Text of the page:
An Afternoon in Spello
While attending an Italian school for a week in Todi, I visited Spello as an afternoon trip organised by the school. The drive from Todi to Spello took about 45 minutes and was on good, straight roads, unlike the previous day’s windy trip to Orvieto. On the way to the small town, we could see Assisi in the distance, which we visited the following day.
Our guide was a young (mid-20s) Italian who is currently working several part time jobs to make a living, including chaperoning us students to Umbrian hilltowns. He was very personable, chatted with us throughout the trip and spoke slowly and clearly enough that we could all understand him!
Our visit started at the parking lot located just outside the town’s main entrance near Porta Consolare. We then weaved through town along the main road. About halfway along the main promenade, we came across some major road works which involved ripping up the road and digging deep into the ground. To allow for tourists and locals to be able to access the shops, there was a series of walk ways built to cross over and around the construction. Though I’m sure the works were necessary, it definitely took away from the ‘quaintness’ of the town. I spoke to one of the store owners (of CasAntonini – see below) and he said his business was down about 60% and the construction had been ongoing for over a year and they didn’t receive any compensation for their losses. This would never happen in Australia!
If you’re in Spello and you love food as much as I do, check out CasAntonini. The shop sells jams, honey, pasta and all sorts of yummy treats using ingredients grown locally at the family’s farm, which dates back to 1800s! The family member running the store on the day I visited, Luca Antonini, was very happy to talk about the family’s products (and in my I’m-trying-to-get better at Italian, Italian no less!). After tasting a half dozen jams, I couldn’t walk out of there without a couple for the road.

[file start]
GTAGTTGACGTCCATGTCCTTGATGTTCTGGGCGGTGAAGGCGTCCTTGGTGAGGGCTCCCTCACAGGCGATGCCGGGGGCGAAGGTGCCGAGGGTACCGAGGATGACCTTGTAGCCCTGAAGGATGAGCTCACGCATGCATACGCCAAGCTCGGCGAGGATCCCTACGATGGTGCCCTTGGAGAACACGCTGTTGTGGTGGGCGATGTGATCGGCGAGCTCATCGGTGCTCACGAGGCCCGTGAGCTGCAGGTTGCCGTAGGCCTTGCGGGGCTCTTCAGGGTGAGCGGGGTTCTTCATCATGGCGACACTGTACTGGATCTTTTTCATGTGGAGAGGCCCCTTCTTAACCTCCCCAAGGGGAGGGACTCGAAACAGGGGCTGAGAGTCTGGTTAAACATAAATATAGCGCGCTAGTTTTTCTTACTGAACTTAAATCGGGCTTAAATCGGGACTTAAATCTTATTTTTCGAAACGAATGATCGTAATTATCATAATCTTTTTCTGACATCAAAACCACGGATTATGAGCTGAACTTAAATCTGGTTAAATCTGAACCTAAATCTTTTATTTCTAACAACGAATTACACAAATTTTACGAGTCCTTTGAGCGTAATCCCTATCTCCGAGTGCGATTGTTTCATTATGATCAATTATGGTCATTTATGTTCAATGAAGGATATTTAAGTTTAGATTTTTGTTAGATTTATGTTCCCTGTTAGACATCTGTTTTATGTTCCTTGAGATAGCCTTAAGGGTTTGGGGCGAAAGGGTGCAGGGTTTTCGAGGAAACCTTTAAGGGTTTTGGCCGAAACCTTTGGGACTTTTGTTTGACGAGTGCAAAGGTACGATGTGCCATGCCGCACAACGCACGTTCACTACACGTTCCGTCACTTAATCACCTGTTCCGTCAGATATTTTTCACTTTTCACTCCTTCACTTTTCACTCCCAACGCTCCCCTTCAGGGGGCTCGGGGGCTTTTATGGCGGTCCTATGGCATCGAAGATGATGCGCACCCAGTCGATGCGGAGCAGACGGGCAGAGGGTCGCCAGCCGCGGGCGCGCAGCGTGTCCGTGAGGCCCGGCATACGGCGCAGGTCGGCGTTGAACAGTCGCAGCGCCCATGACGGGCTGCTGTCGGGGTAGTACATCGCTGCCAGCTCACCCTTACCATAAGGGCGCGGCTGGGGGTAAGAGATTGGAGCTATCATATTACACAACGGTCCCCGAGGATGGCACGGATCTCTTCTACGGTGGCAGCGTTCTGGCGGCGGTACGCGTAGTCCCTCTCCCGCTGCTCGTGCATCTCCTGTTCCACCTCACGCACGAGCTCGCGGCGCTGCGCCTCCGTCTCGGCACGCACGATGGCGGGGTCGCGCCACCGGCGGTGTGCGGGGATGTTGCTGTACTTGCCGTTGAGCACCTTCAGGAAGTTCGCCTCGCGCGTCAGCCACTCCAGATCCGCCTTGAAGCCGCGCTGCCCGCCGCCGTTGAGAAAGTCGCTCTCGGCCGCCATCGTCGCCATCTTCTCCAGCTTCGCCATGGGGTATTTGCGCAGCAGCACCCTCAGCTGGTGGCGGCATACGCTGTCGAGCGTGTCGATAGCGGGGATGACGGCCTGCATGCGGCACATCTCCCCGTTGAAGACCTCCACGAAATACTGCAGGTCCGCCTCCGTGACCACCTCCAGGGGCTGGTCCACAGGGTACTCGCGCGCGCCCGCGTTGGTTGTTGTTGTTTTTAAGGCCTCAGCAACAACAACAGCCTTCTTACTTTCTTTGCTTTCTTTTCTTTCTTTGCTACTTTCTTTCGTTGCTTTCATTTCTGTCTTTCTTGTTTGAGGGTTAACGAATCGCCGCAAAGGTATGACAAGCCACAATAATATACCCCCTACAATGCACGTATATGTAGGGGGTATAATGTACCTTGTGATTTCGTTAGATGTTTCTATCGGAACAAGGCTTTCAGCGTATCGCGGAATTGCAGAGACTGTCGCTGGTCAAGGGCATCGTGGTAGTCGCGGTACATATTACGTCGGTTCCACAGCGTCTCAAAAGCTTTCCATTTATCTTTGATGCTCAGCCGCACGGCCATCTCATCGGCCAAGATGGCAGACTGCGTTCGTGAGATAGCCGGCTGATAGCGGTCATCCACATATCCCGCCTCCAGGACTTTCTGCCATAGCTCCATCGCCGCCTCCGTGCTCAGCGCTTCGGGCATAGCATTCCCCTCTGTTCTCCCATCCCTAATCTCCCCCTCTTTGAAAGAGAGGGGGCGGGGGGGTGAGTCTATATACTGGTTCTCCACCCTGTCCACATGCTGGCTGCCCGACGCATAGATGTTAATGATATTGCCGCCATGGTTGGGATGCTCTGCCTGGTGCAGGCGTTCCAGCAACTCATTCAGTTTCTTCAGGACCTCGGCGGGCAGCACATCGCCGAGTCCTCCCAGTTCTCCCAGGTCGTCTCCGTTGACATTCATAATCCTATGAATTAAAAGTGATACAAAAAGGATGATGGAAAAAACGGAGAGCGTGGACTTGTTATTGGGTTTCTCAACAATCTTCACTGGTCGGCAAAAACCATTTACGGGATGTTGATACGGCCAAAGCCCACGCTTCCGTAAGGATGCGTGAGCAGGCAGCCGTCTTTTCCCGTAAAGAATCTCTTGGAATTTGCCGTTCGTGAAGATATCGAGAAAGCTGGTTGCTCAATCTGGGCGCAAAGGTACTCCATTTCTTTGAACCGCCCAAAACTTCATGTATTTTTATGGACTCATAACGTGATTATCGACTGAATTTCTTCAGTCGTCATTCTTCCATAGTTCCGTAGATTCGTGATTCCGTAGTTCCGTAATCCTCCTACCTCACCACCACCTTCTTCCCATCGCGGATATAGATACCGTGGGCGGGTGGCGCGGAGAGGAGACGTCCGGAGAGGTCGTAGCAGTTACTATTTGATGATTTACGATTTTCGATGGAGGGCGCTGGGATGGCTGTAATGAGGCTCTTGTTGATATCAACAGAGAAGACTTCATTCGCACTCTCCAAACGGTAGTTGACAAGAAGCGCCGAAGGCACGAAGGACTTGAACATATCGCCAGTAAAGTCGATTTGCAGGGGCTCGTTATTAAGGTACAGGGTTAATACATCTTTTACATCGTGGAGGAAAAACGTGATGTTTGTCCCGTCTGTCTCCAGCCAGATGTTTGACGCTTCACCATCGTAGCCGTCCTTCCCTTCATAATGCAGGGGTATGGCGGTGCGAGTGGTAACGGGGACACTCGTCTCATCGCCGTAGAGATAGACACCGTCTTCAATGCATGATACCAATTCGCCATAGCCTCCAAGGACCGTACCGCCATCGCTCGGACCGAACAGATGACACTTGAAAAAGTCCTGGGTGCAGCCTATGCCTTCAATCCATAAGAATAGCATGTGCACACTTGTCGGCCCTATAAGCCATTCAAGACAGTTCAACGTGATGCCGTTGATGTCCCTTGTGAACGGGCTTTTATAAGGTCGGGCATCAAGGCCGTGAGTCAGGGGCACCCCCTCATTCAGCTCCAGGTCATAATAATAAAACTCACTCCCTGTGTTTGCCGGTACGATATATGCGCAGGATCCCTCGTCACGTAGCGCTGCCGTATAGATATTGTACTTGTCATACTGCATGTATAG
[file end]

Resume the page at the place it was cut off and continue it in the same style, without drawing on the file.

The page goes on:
Since Spello is a rather small and quiet town, for me the town itself is the main attraction. Wandering around, you’ll find lots of beautiful courtyards, quaint houses and flowers everywhere. There are also several notable churches (there always are in these towns), though be careful of opening hours as they tend to be closed for a large part of the afternoon. The only church we went inside was Santa Maria Maggiore, and was worth arranging our trip to make sure we could go in when it was open.
We stopped for a gelato at a shop outside of a school, which was full of parents waiting for their kids to finish class. I was wondering why there were so many parents there and not working?! I’ll blame it on this time coinciding with the shut down of shops around town …
Of the actual sites, the Roman gates on the outside of the town (Torri di Properzio e Porta Venere – recently restored) were also interesting to see, and on this day were guarded by one of the town’s many cats! The views from this area were incredible.
After our guided tour we had some time to shop and then it was back in the car. On the way to Todi, our guide offered to stop at a large ceramic shop which is famous in the area. We also had a quick stop in a neighbouring town called Deruta which is famous for its ceramics. Since it was around 6pm when we visited, pretty much all the shops were closed, but it made for a nice stopover to break up the drive.
Arriving home, it was time for some homework, and an appetizer of cheese and wine!